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Oxidation of Selected Lipids in Low Density Lipoprotein: Effects on Calcium Transients in Isolated Rabbit Cardiomyocytes

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Advanced Bioactive Compounds Countering the Effects of Radiological, Chemical and Biological Agents

Abstract

When LDL is oxidized by a free radical generating system, both cholesterol and fatty acyl moieties within the LDL are modified. Oxidized low density lipoprotein (oxLDL) can induce alterations in the Ca2+ transients in isolated cardiomyocytes. It is unclear if oxidation of the LDL fatty acyl chains (in phospholipids, triglycerides and cholesteryl esters) or oxidation of the LDL unesterified cholesterol is more important in producing the oxLDL-induced alteration in cellular calcium transients. Therefore, we investigated the possible role of oxidized cholesterol and fatty acyl chain peroxidation in the effects of LDL on Ca2+ transients. Cholesterol oxidase (CO) treatment of LDL produced oxidized cholesterol plus H2O2. The H2O2 peroxidized the LDL fatty acyl chains, as indicated by an increased malondialdehyde (MDA) content. The cell systolic [Ca2+] was significantly increased after incubation with CO-treated LDL. Diastolic [Ca2+] was unchanged. MDA content in the CO-treated LDL correlated with the change in systolic [Ca2+] of treated cells. Catalase, a scavenger of H2O2, inhibited MDA formation in the CO-treated LDL and prevented the increment in systolic [Ca2+] in the treated cells. A similar stimulatory effect on the Ca2+ transient was observed if cells were treated with LDL after exposure to only H2O2 and not CO. Direct exposure of myocytes to H2O2 (without LDL) failed to produce a stimulatory effect on the calcium transient but caused an increment in cellular diastolic Ca2+. Exposure of myocytes to CO alone (without LDL) produced a significant increment in diastolic [Ca2+] and this effect was not prevented by catalase. These results suggest that fatty acid peroxidation in the LDL moiety is more important than oxidized cholesterol in the generation of ox-LDL-induced increases in Ca2+ transients in isolated cardiomyocytes. Further, oxidation of in situ cell membrane cholesterol will destroy cell integrity. Our data also underline the importance of adding extracellular lipid in any study of the effects of oxygen free radicals on cellular function. Under conditions of radiologic or chemically-induced generation of oxygen-derived free radicals, cardiac dysfunction and damage may be induced by this process.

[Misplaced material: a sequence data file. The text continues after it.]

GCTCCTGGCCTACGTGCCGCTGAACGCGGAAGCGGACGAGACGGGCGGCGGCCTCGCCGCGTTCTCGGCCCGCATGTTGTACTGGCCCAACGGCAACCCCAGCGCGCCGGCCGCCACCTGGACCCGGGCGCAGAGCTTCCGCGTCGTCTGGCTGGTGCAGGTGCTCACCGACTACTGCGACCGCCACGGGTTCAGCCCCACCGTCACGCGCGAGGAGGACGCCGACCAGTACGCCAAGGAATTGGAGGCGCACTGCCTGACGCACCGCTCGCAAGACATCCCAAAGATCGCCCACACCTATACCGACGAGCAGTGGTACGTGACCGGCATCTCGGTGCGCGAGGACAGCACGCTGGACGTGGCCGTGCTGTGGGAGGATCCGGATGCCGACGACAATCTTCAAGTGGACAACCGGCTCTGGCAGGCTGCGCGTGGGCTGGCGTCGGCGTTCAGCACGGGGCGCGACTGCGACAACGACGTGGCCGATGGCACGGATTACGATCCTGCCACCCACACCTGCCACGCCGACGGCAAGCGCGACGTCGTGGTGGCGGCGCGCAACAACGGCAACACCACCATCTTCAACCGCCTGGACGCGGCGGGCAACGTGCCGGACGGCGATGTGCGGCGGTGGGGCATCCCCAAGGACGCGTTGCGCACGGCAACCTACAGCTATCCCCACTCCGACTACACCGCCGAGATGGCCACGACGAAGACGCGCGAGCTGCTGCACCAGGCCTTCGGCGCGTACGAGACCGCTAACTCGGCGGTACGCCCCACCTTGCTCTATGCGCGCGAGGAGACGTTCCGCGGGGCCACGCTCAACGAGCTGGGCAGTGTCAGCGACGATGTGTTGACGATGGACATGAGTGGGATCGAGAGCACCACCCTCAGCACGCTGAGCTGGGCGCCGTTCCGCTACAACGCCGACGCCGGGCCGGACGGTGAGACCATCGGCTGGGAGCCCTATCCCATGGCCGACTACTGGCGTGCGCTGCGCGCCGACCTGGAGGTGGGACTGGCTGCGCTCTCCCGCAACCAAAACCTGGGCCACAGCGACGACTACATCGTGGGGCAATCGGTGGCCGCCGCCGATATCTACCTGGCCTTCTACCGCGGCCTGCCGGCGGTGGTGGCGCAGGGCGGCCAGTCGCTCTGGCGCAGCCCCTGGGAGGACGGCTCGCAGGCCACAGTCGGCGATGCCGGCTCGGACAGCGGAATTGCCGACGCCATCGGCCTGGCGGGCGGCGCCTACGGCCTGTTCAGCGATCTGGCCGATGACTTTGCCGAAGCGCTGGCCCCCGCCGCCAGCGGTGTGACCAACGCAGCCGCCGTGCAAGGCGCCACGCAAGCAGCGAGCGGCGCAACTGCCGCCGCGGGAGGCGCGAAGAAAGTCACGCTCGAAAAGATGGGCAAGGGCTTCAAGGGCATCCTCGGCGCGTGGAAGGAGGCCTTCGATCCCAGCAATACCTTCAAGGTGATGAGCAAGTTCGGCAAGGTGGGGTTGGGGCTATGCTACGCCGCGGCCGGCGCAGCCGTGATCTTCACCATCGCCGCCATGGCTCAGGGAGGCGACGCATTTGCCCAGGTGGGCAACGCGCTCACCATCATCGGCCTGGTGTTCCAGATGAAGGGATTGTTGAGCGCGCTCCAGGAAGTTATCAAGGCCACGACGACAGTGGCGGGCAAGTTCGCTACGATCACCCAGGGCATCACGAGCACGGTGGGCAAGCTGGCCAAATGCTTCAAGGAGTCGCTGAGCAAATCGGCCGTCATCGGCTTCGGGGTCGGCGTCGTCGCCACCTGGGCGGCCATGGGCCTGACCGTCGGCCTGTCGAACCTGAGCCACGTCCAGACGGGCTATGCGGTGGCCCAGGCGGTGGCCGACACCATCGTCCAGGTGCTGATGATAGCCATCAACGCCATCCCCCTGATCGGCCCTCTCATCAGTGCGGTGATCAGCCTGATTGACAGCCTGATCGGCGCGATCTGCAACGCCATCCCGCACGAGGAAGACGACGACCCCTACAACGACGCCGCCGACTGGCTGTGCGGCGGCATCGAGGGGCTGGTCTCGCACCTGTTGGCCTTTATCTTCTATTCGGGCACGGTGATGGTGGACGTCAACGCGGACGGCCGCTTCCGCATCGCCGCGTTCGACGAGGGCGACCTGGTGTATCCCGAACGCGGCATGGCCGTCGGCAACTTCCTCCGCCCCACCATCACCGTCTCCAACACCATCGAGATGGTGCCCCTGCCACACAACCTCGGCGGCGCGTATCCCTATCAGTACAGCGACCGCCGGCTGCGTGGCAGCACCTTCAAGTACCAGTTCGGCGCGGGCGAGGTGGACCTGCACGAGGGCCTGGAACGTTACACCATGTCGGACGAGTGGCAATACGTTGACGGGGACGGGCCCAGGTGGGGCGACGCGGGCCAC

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Acknowledgements 

This work was supported by grants from the Canadian Institutes of Health Research and the Heart and Stroke Foundation of Manitoba. K.Z. Liu was a Trainee of the Manitoba Health Research Council. The assistance of Mr. Charles Labun, previously of the UpJohn Co. of Canada, is gratefully acknowledged.

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Correspondence to Grant N. Pierce .

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Liu, Kz., Massaeli, H., Ramjiawan, B., Pierce, G.N. (2013). Oxidation of Selected Lipids in Low Density Lipoprotein: Effects on Calcium Transients in Isolated Rabbit Cardiomyocytes. In: Pierce, G., Mizin, V., Omelchenko, A. (eds) Advanced Bioactive Compounds Countering the Effects of Radiological, Chemical and Biological Agents. NATO Science for Peace and Security Series A: Chemistry and Biology. Springer, Dordrecht. https://doi.org/10.1007/978-94-007-6513-9_7

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